ICanServe Foundation’s “Fashion Can Serve” event Tuesday night at Raffles Makati’s grand ballroom was very much a celebration of fashion as it was of life, as models, endorsers and breast cancer survivors, such as Inquirer Lifestyle’s Alya Honasan, did the runway wearing creations of six of the country’s leading designers.
The event, a first of its kind for ICanServe, doubled as a fund-raiser for the foundation’s “Ating Dibdibin” program promoting awareness and early detection of breast cancer (see sidebar). Marie France partnered with ICanServe to stage the show.
Apart from money generated through donations, the event was able to make close to P1 million through a series of auctions hosted by Inquirer Lifestyle columnist Tessa Prieto-Valdes. Issa Litton hosted the entire show.
Stores Specialists Inc. and Homme et Femme donated several designer bags for auction, while Fortune Travel and El Nido Resorts donated holiday packages.
Miladay provided jewelry pieces for the show’s muses, while Aranaz provided them and the models with additional accessories.
“You can’t keep breast cancer from hitting you,” said Bettina Osmeña, a breast cancer survivor and one of the event’s organizers. “The key is early detection. Breast cancer is curable if detected early.”
Apart from working with professional models and prominent ICanServe endorsers such as Dawn Zulueta, Tweetie de Leon-Gonzalez, Amina Aranaz, Rissa Trillo, Agot Isidro and Bianca Elizalde, each designer was assigned to dress up one to three breast cancer survivors.
Veteran designer Lulu Tan Gan kicked off the show with a resort wear collection in her trademark knits as well as piña, silk and linen in colors like beige, lavender and baby pink.
A number of piña jackets were either printed or partially beaded, while a few pieces had three-dimensional floral appliqués.
Tan Gan dressed up cancer survivors Ann Puno, Bernie Aboitiz and Patty Betita in layered looks that combined lace, knit and silk.
“I’m moved and touched by just looking at these women and knowing that they survived feeling so well and looking so good,” said Tan Gan. “They have also become better persons who want to help each other.”
Eric delos Santos used a brocade-like white fabric with swirls of gold to fashion a collection consisting of long off-shoulder dresses, separates and jumpsuits.
He used silk and an overlay of soft embroidered and appliquéd tulle to create pieces for cancer survivor Toni Abad and endorsers Isidro and Trillo.
Newbie designer Maureen Disini used a wide range of fabrics, namely lace, silk gazar, tulle and laser-cut leather, to fashion 10 looks consisting of long dresses, ponchos and separates.
Except for cancer survivors Leah Caringal and Maritoni Fernandez, who wore updated versions of satin gowns in blush that harked back to the ’50s and ’60s, respectively, all of Disini’s models wore black.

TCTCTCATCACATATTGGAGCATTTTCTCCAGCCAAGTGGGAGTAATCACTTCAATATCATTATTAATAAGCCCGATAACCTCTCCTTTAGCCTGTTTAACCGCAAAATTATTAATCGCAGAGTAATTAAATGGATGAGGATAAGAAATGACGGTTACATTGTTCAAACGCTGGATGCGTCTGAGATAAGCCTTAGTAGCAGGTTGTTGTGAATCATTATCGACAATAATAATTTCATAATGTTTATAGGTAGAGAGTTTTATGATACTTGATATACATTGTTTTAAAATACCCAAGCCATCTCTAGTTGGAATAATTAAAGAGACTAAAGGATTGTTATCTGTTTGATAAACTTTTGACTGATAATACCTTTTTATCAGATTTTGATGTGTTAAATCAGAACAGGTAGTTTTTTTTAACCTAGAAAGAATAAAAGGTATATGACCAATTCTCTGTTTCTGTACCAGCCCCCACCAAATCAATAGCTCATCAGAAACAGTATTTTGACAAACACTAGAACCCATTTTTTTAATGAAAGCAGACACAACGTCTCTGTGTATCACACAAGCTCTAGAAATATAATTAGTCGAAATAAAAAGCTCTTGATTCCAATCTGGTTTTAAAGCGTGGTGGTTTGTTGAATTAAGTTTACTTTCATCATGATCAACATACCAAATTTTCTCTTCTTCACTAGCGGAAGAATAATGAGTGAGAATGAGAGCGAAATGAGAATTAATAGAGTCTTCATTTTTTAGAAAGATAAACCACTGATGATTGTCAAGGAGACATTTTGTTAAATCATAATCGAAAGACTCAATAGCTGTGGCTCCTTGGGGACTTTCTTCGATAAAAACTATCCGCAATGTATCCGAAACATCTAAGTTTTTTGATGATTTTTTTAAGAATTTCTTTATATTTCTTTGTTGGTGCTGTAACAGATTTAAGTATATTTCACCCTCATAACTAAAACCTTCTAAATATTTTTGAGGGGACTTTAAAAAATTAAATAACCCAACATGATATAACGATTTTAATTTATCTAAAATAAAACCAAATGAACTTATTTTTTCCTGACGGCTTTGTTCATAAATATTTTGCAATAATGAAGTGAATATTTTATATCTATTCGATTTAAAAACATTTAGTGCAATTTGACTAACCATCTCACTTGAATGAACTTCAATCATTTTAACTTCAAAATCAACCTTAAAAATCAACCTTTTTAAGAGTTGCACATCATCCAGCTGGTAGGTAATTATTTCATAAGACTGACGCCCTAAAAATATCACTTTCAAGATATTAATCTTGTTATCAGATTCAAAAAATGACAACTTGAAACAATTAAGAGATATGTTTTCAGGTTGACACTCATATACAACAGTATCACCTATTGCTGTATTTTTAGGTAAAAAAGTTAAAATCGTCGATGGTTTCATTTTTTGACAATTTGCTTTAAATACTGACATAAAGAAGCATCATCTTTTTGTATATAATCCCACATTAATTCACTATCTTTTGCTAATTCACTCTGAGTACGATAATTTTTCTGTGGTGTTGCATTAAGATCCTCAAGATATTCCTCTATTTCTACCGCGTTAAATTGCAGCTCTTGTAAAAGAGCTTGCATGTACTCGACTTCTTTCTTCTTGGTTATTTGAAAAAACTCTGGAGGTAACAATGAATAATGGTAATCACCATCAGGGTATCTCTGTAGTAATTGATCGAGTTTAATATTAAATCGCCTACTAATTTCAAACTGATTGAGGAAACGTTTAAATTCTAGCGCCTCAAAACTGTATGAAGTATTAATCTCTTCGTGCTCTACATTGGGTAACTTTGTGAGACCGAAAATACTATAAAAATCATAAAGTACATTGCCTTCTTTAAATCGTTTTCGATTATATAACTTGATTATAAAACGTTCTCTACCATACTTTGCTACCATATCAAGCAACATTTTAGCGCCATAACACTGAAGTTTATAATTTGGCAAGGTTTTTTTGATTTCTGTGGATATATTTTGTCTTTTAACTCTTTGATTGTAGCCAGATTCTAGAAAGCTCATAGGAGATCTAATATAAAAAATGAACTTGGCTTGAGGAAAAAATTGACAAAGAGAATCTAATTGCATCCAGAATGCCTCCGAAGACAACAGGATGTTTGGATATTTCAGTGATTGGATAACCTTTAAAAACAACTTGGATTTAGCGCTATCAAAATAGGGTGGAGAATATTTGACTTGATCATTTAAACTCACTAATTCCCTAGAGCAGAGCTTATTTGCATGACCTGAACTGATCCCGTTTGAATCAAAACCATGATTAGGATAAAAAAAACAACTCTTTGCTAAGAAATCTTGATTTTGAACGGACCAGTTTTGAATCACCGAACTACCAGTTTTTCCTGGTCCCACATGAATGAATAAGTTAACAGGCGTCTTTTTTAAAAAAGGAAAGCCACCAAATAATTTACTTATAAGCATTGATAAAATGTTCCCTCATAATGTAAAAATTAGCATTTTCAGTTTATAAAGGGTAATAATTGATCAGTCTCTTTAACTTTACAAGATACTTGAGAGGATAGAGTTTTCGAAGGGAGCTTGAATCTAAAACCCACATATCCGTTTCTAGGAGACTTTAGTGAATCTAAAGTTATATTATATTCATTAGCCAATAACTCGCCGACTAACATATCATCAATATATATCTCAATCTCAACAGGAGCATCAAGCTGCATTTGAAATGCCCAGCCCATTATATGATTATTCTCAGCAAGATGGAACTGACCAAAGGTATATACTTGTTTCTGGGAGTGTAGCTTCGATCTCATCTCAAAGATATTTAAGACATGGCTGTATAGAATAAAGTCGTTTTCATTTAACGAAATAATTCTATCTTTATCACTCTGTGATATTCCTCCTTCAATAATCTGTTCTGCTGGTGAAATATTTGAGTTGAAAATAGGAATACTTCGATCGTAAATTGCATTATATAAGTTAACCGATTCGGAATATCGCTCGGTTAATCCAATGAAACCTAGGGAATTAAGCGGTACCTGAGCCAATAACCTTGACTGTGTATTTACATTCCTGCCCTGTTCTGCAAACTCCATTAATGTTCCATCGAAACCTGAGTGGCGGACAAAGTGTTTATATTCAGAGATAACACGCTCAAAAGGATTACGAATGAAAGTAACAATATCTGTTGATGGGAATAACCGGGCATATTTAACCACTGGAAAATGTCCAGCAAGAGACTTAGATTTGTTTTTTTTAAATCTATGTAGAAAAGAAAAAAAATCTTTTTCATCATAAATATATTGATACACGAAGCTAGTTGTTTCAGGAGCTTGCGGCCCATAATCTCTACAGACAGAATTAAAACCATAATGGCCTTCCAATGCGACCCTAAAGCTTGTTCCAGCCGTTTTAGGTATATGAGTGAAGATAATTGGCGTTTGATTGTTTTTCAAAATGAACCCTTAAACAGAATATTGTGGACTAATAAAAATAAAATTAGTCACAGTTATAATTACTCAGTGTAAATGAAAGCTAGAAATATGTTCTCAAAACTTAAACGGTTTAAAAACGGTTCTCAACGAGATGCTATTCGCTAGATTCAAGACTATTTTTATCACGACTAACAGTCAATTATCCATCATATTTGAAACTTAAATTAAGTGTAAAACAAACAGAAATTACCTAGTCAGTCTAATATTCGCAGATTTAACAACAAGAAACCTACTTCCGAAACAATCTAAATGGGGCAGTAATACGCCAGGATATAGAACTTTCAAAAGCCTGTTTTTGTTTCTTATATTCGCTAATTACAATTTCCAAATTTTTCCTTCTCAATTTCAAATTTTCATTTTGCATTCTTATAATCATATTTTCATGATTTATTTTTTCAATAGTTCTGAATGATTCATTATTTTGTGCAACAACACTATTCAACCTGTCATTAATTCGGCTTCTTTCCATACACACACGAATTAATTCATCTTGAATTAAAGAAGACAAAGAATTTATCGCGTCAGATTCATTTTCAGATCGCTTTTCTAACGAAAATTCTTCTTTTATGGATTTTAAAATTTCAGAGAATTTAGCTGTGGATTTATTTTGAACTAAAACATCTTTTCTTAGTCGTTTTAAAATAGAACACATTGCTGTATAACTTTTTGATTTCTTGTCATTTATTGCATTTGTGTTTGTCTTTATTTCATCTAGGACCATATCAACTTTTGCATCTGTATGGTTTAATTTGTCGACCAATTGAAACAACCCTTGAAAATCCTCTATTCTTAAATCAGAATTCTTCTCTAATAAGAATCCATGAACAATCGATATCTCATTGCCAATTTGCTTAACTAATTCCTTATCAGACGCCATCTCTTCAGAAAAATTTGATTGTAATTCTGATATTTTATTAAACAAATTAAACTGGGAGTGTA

“Black is admittedly a sad color, but it depends on how you interpret it,” Disini said. “But I was able to celebrate life through my two muses. Our directive was to use shades of pink for them to symbolize their triumph over breast cancer.”
Like her colleagues, Disini personally knew a number of women who either survived or succumbed to breast cancer. She dedicated her collection to a Houston-based Filipino friend who’s recuperating from the dreaded disease.
Kristel Yulo reinterpreted organdy,turning some of her creations into woven accents. She also incorporated chiffon, lace and tulle with a hint of beadwork.
For her two muses, bag designer Aranaz and two-time cancer survivor Michelle Dayrit-Soliven, Yulo fashioned long, sleeveless dresses in hot pink organza.
“I’m honored to be part of this show and its advocacy,” said Yulo. “Two of my mom’s sisters and my dad’s sister passed away because of breast cancer. My mom is in constant fear of the disease. So, it’s something personal for us.”
Rajo Laurel used silk and stretch tulle in various shades of nude in 10 looks, includingfully beaded and tasseled pants and long dresses with overlays, strategic slits and partially exposed skin.
He did clingy nude dresses for Elizalde and for breast cancer survivor Julie Torres, mother of Rep. Lucy Torres-Gomez.
For ICanServe cofounder and breast cancer survivor Crisann Celdran, Laurel’s classmate in college, the designer did a long dress in gray with pleated bodice and see-through inserts.
If Laurel presented some of the evening’s strongest pieces, Eala showed some of the most colorful ensembles through embroidery, hints of beadwork and his trademark hand painting techniques.
Eala used a range of materials such as organza, silk gazar, lace and tulle. Instead of confining embellishment purely to hand painting like he did in the past, he combined it this time with a bit of embroidery and beadwork.
To give the audience a break from all that color, he opted to dressDe Leon and breast cancer survivor Honasan in black. A writer, stage actress and self-described “dog mama,” Honasan strutted the catwalk in a jovial and triumphant mood.
Eala capped off the show on a high note with a classic red-carpet fuchsia number with a lace bodice and sweetheart neckline worn by Zulueta.
“Everything I do is personal,” said Eala, whose mother is also a breast cancer survivor. “I wanted to show a very optimistic collection. Black was just a breaker. I’m more into color now. In keeping with the occasion, this is a happy collection.”
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